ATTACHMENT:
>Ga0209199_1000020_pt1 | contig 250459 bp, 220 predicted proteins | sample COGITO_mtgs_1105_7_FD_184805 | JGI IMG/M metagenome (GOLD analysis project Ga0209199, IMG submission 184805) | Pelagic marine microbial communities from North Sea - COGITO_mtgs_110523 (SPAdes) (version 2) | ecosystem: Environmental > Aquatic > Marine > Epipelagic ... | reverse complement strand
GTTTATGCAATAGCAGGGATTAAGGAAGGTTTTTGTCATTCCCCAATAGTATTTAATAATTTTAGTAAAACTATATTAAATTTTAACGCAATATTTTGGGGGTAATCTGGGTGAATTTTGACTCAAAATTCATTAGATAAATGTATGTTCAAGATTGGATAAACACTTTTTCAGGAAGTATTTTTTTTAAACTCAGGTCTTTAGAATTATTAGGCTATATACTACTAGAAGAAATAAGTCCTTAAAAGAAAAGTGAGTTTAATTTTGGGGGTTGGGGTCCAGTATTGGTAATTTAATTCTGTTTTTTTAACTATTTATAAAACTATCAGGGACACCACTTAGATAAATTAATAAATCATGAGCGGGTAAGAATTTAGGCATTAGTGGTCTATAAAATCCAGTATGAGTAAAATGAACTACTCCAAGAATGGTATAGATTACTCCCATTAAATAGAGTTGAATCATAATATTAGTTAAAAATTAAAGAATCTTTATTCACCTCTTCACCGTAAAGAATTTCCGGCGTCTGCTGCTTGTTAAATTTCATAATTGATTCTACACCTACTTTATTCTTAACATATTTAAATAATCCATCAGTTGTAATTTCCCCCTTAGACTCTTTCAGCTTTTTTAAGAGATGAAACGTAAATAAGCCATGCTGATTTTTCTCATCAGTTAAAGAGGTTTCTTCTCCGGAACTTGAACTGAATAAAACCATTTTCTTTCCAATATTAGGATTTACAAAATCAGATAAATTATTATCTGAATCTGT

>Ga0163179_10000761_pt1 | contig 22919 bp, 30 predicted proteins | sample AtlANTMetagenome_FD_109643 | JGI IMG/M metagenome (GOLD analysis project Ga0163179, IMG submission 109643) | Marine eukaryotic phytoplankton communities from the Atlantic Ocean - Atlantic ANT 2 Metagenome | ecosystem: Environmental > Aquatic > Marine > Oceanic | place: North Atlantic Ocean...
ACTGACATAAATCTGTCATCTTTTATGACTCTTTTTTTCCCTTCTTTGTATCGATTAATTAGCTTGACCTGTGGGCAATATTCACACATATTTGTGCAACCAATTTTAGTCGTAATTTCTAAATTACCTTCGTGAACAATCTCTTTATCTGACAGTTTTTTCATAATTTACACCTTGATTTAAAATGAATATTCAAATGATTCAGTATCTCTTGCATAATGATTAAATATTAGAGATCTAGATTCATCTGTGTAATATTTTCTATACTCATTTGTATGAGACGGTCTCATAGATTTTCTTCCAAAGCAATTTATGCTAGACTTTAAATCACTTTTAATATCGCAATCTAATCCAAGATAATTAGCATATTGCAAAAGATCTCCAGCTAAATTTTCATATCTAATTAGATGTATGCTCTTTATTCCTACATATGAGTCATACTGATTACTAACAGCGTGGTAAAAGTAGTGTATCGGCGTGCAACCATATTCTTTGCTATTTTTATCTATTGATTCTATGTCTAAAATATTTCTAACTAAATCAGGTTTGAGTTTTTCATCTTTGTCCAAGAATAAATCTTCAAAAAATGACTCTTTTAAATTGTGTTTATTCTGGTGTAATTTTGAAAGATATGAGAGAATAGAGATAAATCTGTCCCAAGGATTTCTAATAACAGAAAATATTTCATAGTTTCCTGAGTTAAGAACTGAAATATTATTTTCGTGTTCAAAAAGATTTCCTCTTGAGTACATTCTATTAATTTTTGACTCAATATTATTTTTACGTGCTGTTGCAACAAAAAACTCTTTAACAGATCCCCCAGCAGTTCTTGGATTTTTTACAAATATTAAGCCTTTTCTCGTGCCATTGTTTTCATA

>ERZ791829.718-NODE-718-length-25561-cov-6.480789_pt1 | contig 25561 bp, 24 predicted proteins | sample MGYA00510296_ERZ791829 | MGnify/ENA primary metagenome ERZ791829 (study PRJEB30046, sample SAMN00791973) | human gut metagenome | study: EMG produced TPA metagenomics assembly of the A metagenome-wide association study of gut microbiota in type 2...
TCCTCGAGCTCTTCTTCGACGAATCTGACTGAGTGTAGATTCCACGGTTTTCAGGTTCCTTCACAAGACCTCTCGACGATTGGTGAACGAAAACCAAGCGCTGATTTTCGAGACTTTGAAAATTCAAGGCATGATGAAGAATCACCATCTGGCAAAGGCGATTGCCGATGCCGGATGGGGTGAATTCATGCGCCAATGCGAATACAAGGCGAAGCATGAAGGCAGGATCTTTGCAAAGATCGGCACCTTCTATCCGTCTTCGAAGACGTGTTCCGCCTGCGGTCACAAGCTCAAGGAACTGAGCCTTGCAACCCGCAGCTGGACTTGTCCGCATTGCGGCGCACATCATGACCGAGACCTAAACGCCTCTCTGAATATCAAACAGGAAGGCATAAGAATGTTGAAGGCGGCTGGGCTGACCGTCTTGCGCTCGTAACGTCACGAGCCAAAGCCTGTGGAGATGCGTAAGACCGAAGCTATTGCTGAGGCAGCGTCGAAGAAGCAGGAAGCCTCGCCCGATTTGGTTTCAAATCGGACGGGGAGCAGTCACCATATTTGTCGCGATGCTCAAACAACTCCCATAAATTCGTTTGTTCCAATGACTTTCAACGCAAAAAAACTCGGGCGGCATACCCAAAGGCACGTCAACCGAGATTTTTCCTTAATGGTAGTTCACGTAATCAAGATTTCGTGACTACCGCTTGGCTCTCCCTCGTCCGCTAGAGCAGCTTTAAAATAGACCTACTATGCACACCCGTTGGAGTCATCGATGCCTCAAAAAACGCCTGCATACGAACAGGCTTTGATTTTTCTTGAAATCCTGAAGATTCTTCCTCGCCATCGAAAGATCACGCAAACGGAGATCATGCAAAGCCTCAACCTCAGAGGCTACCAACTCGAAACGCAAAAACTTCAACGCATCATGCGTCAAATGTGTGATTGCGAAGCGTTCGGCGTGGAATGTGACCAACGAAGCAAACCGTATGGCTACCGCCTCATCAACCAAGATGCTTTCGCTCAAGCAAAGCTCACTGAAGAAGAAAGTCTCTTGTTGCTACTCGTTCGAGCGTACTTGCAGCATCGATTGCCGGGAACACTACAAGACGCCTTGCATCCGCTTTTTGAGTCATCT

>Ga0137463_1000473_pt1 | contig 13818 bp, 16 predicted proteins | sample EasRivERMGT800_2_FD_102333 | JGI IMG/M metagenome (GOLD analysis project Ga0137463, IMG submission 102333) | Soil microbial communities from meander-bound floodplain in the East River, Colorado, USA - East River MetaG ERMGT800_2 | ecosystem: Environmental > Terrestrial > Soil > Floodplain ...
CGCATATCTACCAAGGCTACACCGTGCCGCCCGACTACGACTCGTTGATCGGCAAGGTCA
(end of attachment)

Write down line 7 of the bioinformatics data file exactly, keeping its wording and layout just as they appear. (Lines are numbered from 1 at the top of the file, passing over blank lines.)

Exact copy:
>Ga0137463_1000473_pt1 | contig 13818 bp, 16 predicted proteins | sample EasRivERMGT800_2_FD_102333 | JGI IMG/M metagenome (GOLD analysis project Ga0137463, IMG submission 102333) | Soil microbial communities from meander-bound floodplain in the East River, Colorado, USA - East River MetaG ERMGT800_2 | ecosystem: Environmental > Terrestrial > Soil > Floodplain ...